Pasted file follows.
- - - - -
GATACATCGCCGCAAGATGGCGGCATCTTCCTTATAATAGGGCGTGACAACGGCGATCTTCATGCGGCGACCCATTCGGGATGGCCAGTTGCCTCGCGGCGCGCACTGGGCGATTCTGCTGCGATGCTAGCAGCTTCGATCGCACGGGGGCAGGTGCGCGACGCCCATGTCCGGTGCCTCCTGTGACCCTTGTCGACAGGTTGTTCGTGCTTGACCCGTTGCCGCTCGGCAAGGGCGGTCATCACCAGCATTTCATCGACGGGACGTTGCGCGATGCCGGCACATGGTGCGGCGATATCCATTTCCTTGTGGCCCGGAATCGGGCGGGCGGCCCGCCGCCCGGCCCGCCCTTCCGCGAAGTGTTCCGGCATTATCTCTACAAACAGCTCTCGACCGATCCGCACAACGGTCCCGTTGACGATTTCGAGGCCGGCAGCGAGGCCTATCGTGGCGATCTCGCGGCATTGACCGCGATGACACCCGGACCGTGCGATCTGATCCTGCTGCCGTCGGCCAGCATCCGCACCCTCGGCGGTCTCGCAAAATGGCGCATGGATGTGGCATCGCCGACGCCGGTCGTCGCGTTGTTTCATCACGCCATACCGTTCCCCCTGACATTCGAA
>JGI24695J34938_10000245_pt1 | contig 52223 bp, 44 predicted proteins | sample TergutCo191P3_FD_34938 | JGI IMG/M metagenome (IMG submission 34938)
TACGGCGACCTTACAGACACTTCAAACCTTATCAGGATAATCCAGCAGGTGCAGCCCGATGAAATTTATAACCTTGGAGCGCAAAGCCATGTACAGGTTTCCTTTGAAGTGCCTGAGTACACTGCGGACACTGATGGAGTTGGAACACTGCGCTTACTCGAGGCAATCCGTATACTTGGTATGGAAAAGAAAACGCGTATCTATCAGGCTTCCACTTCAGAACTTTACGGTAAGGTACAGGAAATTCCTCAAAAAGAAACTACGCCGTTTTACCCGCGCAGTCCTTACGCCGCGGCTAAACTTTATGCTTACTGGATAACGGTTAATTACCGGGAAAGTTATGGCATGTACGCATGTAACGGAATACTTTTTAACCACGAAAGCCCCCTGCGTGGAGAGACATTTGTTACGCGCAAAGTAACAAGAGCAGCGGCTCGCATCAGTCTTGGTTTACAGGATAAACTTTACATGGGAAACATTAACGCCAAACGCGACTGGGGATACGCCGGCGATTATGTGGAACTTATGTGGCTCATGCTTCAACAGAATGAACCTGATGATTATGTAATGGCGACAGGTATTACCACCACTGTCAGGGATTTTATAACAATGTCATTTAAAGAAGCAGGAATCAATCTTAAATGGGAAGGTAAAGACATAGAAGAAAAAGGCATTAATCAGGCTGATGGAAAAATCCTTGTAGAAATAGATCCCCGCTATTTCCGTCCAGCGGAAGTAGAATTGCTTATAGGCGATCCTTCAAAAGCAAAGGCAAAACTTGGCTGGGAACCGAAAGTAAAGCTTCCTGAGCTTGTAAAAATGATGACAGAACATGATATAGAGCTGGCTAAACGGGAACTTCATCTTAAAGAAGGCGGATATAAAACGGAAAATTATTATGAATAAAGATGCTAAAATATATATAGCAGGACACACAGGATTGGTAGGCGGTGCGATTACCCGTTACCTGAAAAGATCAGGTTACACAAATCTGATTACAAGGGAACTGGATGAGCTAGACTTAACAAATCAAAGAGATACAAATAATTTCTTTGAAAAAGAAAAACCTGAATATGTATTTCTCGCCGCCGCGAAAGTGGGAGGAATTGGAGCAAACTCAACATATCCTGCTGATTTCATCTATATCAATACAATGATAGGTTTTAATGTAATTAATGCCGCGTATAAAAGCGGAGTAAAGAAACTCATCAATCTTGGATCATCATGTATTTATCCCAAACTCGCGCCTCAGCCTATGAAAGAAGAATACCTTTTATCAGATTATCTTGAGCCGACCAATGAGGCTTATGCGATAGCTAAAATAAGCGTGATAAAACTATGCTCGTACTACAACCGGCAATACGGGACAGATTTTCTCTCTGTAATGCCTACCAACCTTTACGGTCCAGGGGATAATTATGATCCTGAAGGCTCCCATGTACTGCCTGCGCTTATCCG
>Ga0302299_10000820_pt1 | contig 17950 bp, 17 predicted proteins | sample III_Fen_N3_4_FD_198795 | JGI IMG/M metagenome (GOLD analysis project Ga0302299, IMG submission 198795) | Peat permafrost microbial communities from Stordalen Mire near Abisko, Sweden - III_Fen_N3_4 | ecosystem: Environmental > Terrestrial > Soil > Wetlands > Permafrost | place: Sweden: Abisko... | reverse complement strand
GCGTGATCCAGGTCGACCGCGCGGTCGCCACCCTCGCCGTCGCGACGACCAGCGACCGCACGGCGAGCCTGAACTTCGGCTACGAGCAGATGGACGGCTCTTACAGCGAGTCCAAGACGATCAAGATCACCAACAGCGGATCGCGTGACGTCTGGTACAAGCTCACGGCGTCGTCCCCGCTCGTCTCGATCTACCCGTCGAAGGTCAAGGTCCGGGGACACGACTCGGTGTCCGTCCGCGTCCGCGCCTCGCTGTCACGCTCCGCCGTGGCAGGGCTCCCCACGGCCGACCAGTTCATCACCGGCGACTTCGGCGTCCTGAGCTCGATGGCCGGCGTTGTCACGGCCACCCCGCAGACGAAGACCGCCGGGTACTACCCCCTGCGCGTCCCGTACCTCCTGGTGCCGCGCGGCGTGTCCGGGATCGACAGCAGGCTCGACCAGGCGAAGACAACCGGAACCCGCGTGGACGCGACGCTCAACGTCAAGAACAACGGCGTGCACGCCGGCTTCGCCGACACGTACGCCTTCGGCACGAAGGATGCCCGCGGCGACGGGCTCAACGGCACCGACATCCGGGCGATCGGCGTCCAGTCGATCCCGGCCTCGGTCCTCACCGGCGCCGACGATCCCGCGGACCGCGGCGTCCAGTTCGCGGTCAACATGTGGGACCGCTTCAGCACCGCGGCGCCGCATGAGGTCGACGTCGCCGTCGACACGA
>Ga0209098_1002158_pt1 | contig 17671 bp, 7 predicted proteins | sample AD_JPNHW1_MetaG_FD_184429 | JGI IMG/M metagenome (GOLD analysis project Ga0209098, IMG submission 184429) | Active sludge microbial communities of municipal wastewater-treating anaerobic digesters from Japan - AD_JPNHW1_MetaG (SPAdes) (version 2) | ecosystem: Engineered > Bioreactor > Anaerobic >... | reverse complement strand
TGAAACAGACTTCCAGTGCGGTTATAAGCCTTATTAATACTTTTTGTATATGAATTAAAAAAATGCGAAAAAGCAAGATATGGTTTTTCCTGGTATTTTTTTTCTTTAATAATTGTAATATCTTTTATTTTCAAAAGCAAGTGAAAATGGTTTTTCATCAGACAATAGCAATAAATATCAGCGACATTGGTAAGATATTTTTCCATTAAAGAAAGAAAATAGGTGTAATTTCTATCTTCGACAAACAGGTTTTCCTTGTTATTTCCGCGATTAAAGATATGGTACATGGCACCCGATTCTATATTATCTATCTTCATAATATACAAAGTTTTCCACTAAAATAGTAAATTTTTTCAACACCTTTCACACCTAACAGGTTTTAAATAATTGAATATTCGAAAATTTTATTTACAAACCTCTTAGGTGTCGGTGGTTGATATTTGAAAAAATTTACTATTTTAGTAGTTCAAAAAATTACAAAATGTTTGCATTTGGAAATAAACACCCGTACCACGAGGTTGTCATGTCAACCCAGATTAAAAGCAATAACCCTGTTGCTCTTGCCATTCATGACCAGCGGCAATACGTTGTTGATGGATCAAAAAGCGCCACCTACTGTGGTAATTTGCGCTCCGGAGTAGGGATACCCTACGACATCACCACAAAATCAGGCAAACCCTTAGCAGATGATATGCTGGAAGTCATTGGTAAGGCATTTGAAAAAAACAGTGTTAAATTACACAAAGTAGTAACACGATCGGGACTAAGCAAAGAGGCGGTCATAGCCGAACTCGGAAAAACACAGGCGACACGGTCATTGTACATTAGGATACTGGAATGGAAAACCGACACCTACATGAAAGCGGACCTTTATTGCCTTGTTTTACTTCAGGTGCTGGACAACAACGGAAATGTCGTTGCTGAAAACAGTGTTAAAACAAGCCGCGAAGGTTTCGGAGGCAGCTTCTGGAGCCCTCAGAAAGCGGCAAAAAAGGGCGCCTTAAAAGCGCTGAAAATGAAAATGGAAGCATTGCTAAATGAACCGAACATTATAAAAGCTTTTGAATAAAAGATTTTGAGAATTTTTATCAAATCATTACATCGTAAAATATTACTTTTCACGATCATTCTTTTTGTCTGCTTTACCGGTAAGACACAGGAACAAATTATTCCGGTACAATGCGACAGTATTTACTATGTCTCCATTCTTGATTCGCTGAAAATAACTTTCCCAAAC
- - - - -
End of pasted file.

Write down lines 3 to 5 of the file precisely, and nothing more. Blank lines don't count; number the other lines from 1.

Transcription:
TACGGCGACCTTACAGACACTTCAAACCTTATCAGGATAATCCAGCAGGTGCAGCCCGATGAAATTTATAACCTTGGAGCGCAAAGCCATGTACAGGTTTCCTTTGAAGTGCCTGAGTACACTGCGGACACTGATGGAGTTGGAACACTGCGCTTACTCGAGGCAATCCGTATACTTGGTATGGAAAAGAAAACGCGTATCTATCAGGCTTCCACTTCAGAACTTTACGGTAAGGTACAGGAAATTCCTCAAAAAGAAACTACGCCGTTTTACCCGCGCAGTCCTTACGCCGCGGCTAAACTTTATGCTTACTGGATAACGGTTAATTACCGGGAAAGTTATGGCATGTACGCATGTAACGGAATACTTTTTAACCACGAAAGCCCCCTGCGTGGAGAGACATTTGTTACGCGCAAAGTAACAAGAGCAGCGGCTCGCATCAGTCTTGGTTTACAGGATAAACTTTACATGGGAAACATTAACGCCAAACGCGACTGGGGATACGCCGGCGATTATGTGGAACTTATGTGGCTCATGCTTCAACAGAATGAACCTGATGATTATGTAATGGCGACAGGTATTACCACCACTGTCAGGGATTTTATAACAATGTCATTTAAAGAAGCAGGAATCAATCTTAAATGGGAAGGTAAAGACATAGAAGAAAAAGGCATTAATCAGGCTGATGGAAAAATCCTTGTAGAAATAGATCCCCGCTATTTCCGTCCAGCGGAAGTAGAATTGCTTATAGGCGATCCTTCAAAAGCAAAGGCAAAACTTGGCTGGGAACCGAAAGTAAAGCTTCCTGAGCTTGTAAAAATGATGACAGAACATGATATAGAGCTGGCTAAACGGGAACTTCATCTTAAAGAAGGCGGATATAAAACGGAAAATTATTATGAATAAAGATGCTAAAATATATATAGCAGGACACACAGGATTGGTAGGCGGTGCGATTACCCGTTACCTGAAAAGATCAGGTTACACAAATCTGATTACAAGGGAACTGGATGAGCTAGACTTAACAAATCAAAGAGATACAAATAATTTCTTTGAAAAAGAAAAACCTGAATATGTATTTCTCGCCGCCGCGAAAGTGGGAGGAATTGGAGCAAACTCAACATATCCTGCTGATTTCATCTATATCAATACAATGATAGGTTTTAATGTAATTAATGCCGCGTATAAAAGCGGAGTAAAGAAACTCATCAATCTTGGATCATCATGTATTTATCCCAAACTCGCGCCTCAGCCTATGAAAGAAGAATACCTTTTATCAGATTATCTTGAGCCGACCAATGAGGCTTATGCGATAGCTAAAATAAGCGTGATAAAACTATGCTCGTACTACAACCGGCAATACGGGACAGATTTTCTCTCTGTAATGCCTACCAACCTTTACGGTCCAGGGGATAATTATGATCCTGAAGGCTCCCATGTACTGCCTGCGCTTATCCG
>Ga0302299_10000820_pt1 | contig 17950 bp, 17 predicted proteins | sample III_Fen_N3_4_FD_198795 | JGI IMG/M metagenome (GOLD analysis project Ga0302299, IMG submission 198795) | Peat permafrost microbial communities from Stordalen Mire near Abisko, Sweden - III_Fen_N3_4 | ecosystem: Environmental > Terrestrial > Soil > Wetlands > Permafrost | place: Sweden: Abisko... | reverse complement strand
GCGTGATCCAGGTCGACCGCGCGGTCGCCACCCTCGCCGTCGCGACGACCAGCGACCGCACGGCGAGCCTGAACTTCGGCTACGAGCAGATGGACGGCTCTTACAGCGAGTCCAAGACGATCAAGATCACCAACAGCGGATCGCGTGACGTCTGGTACAAGCTCACGGCGTCGTCCCCGCTCGTCTCGATCTACCCGTCGAAGGTCAAGGTCCGGGGACACGACTCGGTGTCCGTCCGCGTCCGCGCCTCGCTGTCACGCTCCGCCGTGGCAGGGCTCCCCACGGCCGACCAGTTCATCACCGGCGACTTCGGCGTCCTGAGCTCGATGGCCGGCGTTGTCACGGCCACCCCGCAGACGAAGACCGCCGGGTACTACCCCCTGCGCGTCCCGTACCTCCTGGTGCCGCGCGGCGTGTCCGGGATCGACAGCAGGCTCGACCAGGCGAAGACAACCGGAACCCGCGTGGACGCGACGCTCAACGTCAAGAACAACGGCGTGCACGCCGGCTTCGCCGACACGTACGCCTTCGGCACGAAGGATGCCCGCGGCGACGGGCTCAACGGCACCGACATCCGGGCGATCGGCGTCCAGTCGATCCCGGCCTCGGTCCTCACCGGCGCCGACGATCCCGCGGACCGCGGCGTCCAGTTCGCGGTCAACATGTGGGACCGCTTCAGCACCGCGGCGCCGCATGAGGTCGACGTCGCCGTCGACACGA